During the 2013-14 year, Governor McCrory served on the NGA’s Economic and Development and Commerce Committee.

  • July 11, 2014 • Education

    Raleigh, NC - The Office of Governor Pat McCrory announced the following appointments today:

    North Carolina Textbook Commission
    • Dawn Hester (Pitt County)
    • Tracy Arnold (Pitt County)
    • Tracey Lewis (Stokes County)
    • Lesa Widener (Catawba County)
    • Julie Felix (Cabarrus County)
    • Maria Bishop (Burke County)
    • Michelle Gray (Scotland County)
    • Charles Gaffigan (McDowell County)
    • Brian Creasman (Vance County)
    • Cassundra Morrison (Surry County)
    • Jessica Luby (Catawba County)
    • Glenn Locklear (New Hanover County)
    • Michelle Tiesi (Mecklenburg County)
    • Alison Mintz (Cleveland County)
    • Rodney Trice (Orange County)
    • Daniel Novey (Carteret County)
    • Kathleen Linker (Rowan County)
    • Lissa Harris (Guilford County)
    • Linda Mozell (Guilford County)
    • Brenda Winfrey-Knox (Cumberland County)
    • Kathy Crumpler (Pender County)
    • Stephen Gay (Wake County)

    The commission evaluates all textbooks offered for adoption. Each textbook shall be read by at least one expert certified in the discipline for which the book would be used. The term length is four years.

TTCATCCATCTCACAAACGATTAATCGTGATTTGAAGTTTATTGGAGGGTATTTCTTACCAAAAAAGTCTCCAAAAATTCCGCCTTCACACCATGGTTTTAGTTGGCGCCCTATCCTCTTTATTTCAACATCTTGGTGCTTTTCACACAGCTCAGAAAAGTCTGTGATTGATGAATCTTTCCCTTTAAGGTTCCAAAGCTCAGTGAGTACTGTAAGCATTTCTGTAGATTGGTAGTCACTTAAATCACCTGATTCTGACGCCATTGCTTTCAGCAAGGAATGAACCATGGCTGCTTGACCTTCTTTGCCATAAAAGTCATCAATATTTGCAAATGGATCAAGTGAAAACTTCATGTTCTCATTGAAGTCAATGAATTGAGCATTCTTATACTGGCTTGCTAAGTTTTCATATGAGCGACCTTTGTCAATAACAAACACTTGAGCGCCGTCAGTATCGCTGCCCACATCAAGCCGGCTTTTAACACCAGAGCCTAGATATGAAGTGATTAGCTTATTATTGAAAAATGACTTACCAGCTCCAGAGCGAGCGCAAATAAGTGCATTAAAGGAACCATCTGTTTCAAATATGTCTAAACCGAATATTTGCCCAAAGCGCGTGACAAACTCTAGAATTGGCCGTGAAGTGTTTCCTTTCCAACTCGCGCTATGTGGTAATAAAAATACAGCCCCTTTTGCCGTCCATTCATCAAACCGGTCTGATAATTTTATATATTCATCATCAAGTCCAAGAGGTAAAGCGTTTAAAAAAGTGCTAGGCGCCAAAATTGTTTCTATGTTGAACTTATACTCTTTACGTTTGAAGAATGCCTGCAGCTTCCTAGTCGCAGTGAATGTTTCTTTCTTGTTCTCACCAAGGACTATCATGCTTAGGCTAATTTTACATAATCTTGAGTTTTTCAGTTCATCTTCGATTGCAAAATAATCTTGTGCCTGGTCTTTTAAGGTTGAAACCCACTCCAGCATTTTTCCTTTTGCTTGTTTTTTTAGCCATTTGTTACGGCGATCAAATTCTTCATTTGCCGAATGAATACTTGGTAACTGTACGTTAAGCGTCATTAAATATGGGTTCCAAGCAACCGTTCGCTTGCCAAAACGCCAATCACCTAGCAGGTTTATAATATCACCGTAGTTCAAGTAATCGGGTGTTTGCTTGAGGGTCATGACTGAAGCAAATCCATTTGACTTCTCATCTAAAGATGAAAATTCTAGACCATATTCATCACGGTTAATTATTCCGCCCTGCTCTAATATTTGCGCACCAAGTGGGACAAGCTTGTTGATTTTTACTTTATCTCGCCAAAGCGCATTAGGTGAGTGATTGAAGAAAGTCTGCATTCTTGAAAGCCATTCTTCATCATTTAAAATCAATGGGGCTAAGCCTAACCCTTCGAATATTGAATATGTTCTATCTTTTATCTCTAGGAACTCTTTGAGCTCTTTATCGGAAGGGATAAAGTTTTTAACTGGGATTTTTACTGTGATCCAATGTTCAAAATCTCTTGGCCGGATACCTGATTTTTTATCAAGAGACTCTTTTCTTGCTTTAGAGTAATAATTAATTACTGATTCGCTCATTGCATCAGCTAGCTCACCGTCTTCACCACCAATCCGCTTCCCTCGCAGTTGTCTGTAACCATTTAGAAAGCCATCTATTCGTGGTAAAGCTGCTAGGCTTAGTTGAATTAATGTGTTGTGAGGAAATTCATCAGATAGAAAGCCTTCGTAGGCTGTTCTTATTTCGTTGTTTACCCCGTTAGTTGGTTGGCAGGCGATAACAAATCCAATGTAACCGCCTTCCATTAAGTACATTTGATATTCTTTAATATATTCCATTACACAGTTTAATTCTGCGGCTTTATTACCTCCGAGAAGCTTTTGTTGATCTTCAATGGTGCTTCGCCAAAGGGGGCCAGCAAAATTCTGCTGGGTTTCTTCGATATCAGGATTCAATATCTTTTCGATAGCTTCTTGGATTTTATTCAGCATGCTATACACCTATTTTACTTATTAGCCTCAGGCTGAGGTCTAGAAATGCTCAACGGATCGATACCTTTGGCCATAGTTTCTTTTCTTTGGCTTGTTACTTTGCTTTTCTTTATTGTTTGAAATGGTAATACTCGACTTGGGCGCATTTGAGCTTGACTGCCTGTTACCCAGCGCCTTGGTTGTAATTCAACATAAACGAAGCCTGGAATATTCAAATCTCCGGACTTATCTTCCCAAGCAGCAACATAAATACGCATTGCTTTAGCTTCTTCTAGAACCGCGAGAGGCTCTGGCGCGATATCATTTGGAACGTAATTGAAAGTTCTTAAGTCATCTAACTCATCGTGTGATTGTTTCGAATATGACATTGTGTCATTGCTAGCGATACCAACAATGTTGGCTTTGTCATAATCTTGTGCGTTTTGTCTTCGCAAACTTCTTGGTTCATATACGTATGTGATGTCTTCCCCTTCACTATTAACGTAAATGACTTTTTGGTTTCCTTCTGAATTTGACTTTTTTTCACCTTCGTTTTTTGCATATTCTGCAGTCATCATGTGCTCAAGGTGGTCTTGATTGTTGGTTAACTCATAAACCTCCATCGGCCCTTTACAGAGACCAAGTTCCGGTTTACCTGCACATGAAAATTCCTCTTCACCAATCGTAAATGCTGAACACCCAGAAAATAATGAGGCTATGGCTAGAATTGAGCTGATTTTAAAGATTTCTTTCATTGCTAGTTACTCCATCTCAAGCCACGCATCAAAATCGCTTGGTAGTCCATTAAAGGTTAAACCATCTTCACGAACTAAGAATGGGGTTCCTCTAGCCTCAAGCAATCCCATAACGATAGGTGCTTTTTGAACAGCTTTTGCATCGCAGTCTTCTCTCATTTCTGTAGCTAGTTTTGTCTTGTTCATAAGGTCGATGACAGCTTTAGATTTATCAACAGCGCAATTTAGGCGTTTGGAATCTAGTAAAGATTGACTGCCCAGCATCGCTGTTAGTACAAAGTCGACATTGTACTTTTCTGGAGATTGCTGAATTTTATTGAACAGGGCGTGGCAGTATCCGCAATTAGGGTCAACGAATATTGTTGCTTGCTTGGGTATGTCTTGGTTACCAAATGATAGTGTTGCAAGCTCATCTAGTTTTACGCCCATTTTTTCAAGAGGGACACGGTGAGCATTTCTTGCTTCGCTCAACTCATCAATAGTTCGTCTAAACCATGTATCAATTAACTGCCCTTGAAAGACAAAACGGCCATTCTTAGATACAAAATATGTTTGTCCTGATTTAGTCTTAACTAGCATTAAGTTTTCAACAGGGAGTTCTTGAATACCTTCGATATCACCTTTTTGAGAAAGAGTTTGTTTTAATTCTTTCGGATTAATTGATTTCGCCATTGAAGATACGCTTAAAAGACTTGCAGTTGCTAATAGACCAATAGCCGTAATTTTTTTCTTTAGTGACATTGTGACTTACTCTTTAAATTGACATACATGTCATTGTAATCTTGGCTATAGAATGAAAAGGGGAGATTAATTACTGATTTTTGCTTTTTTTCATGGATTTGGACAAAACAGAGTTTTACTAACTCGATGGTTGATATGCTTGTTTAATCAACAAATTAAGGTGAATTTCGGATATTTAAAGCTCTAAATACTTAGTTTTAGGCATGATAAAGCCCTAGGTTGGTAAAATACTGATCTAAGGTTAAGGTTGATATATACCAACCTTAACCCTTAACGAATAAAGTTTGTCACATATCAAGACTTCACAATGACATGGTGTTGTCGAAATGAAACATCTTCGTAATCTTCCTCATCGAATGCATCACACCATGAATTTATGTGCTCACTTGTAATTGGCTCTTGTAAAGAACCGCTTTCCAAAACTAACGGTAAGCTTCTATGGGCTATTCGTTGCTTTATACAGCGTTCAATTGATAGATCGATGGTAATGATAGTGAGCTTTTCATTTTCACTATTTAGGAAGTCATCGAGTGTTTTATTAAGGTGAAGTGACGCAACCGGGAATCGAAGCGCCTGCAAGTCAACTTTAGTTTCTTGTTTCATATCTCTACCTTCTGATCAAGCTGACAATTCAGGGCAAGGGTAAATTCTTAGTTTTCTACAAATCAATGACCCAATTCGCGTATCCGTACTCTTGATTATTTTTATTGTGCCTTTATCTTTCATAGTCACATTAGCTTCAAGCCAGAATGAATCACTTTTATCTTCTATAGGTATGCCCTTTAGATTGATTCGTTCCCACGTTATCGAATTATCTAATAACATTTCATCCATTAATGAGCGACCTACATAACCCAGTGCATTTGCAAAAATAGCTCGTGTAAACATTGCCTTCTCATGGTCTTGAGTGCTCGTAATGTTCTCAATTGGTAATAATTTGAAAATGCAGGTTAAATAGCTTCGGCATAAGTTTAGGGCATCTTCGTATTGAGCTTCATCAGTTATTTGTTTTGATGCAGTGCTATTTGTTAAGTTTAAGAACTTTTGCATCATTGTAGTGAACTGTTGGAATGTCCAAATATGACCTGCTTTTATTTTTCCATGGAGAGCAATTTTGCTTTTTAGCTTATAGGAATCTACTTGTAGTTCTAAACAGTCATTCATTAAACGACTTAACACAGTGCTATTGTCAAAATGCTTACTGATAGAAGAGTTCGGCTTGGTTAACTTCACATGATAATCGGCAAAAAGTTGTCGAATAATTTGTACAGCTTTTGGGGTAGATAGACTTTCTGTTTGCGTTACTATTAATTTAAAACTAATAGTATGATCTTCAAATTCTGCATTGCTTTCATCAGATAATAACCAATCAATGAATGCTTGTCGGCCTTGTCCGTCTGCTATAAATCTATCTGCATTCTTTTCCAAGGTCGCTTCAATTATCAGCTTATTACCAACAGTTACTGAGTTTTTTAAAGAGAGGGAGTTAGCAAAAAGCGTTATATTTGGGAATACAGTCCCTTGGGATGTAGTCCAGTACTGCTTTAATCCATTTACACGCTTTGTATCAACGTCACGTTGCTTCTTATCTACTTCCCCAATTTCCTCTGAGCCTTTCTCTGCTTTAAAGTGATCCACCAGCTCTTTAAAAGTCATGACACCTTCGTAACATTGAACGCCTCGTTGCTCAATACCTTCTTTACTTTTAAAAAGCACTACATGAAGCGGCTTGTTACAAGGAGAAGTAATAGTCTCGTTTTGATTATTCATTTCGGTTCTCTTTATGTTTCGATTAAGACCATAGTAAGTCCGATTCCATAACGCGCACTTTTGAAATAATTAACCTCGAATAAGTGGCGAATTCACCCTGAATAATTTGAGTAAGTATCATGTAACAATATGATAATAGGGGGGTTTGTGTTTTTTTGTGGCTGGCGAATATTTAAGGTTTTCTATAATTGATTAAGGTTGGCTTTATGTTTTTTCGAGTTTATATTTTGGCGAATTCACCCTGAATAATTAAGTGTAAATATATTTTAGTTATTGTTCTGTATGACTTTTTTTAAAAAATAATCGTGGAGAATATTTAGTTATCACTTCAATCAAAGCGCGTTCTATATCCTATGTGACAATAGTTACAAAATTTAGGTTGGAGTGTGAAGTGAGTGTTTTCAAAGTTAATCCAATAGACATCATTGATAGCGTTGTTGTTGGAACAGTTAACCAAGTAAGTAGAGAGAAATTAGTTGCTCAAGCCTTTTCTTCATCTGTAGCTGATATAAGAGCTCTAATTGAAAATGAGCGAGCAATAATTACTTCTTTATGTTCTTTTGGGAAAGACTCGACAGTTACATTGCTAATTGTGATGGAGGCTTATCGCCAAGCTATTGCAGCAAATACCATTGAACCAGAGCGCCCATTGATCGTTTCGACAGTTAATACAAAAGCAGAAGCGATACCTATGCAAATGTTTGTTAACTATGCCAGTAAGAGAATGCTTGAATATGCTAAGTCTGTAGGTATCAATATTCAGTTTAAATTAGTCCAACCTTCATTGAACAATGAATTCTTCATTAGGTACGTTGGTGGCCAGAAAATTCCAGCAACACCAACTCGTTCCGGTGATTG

• July 10, 2014 • Education, • Legislation

    Raleigh, NC – Governor Pat McCrory released the following statement on the ongoing negotiations over providing much needed raises to North Carolina teachers:


    “This morning, I received a call from Speaker Tillis and they have moved to a 6 percent raise. In an effort to come to a resolution, but with some concerns, I have agreed to accept that position. I've moved from a 3 percent raise to a 6 percent raise for teachers.


    “We have a plan that doesn't raise taxes, provides meaningful raises for teachers without cutting thousands of teacher assistants and avoids ending critical services to the blind, elderly, disabled and those with Alzheimer's disease.


    “This is a long-term, sustainable and affordable plan in which I stand with our teachers, our students, our principals, our superintendents, business leaders, House Democrats and House Republicans. The Senate is currently standing by themselves with no visible support outside of the Beltline of our state capital.


    “I will veto the latest Senate plan or any plan that resembles it because I know of no financial way we can go beyond the House proposal without eliminating thousands of teacher assistants, cutting Medicaid recipients and putting at risk future core state services.